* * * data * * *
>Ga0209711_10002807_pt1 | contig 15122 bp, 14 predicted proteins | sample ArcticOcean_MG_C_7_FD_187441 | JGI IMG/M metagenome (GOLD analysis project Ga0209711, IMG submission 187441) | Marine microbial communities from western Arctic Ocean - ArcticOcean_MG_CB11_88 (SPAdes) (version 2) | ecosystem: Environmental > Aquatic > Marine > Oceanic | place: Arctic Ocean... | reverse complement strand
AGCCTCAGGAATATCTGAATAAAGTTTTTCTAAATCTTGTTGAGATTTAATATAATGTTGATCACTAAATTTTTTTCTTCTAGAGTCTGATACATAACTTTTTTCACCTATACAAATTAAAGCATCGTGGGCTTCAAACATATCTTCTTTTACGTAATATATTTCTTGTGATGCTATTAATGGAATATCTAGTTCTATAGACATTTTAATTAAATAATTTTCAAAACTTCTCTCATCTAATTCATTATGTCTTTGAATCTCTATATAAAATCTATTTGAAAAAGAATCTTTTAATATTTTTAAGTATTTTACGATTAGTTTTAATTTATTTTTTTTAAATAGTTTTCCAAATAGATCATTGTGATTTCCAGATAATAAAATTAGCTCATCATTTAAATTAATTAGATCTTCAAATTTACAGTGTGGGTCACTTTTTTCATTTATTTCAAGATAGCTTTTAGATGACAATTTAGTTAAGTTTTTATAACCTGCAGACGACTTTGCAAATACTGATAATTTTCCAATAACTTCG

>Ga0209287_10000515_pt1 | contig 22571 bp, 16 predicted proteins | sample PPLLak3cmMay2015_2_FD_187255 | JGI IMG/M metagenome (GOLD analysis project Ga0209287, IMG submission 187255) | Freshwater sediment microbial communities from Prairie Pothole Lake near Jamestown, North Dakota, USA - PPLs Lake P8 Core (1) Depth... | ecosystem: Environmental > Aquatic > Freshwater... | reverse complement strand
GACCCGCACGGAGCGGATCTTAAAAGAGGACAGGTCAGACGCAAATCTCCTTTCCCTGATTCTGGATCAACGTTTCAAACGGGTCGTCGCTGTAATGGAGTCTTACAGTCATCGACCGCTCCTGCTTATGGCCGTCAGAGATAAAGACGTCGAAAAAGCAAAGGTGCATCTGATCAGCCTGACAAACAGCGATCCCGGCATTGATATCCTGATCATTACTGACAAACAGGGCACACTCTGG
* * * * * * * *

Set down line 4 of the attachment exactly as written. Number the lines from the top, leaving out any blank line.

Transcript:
GACCCGCACGGAGCGGATCTTAAAAGAGGACAGGTCAGACGCAAATCTCCTTTCCCTGATTCTGGATCAACGTTTCAAACGGGTCGTCGCTGTAATGGAGTCTTACAGTCATCGACCGCTCCTGCTTATGGCCGTCAGAGATAAAGACGTCGAAAAAGCAAAGGTGCATCTGATCAGCCTGACAAACAGCGATCCCGGCATTGATATCCTGATCATTACTGACAAACAGGGCACACTCTGG